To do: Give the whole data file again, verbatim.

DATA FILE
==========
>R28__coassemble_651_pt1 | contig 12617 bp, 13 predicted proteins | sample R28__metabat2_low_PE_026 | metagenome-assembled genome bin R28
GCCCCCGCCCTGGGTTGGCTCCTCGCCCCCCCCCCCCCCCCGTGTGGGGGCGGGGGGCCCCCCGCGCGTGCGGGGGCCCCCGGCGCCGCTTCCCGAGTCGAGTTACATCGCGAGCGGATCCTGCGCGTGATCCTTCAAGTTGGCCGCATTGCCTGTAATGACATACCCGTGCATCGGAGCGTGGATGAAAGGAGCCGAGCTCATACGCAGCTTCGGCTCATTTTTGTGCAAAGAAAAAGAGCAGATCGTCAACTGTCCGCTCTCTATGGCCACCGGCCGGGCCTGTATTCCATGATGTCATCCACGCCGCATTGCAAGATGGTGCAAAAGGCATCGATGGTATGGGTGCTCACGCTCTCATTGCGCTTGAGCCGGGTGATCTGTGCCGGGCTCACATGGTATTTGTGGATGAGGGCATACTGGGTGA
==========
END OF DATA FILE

>R28__coassemble_651_pt1 | contig 12617 bp, 13 predicted proteins | sample R28__metabat2_low_PE_026 | metagenome-assembled genome bin R28
GCCCCCGCCCTGGGTTGGCTCCTCGCCCCCCCCCCCCCCCCGTGTGGGGGCGGGGGGCCCCCCGCGCGTGCGGGGGCCCCCGGCGCCGCTTCCCGAGTCGAGTTACATCGCGAGCGGATCCTGCGCGTGATCCTTCAAGTTGGCCGCATTGCCTGTAATGACATACCCGTGCATCGGAGCGTGGATGAAAGGAGCCGAGCTCATACGCAGCTTCGGCTCATTTTTGTGCAAAGAAAAAGAGCAGATCGTCAACTGTCCGCTCTCTATGGCCACCGGCCGGGCCTGTATTCCATGATGTCATCCACGCCGCATTGCAAGATGGTGCAAAAGGCATCGATGGTATGGGTGCTCACGCTCTCATTGCGCTTGAGCCGGGTGATCTGTGCCGGGCTCACATGGTATTTGTGGATGAGGGCATACTGGGTGA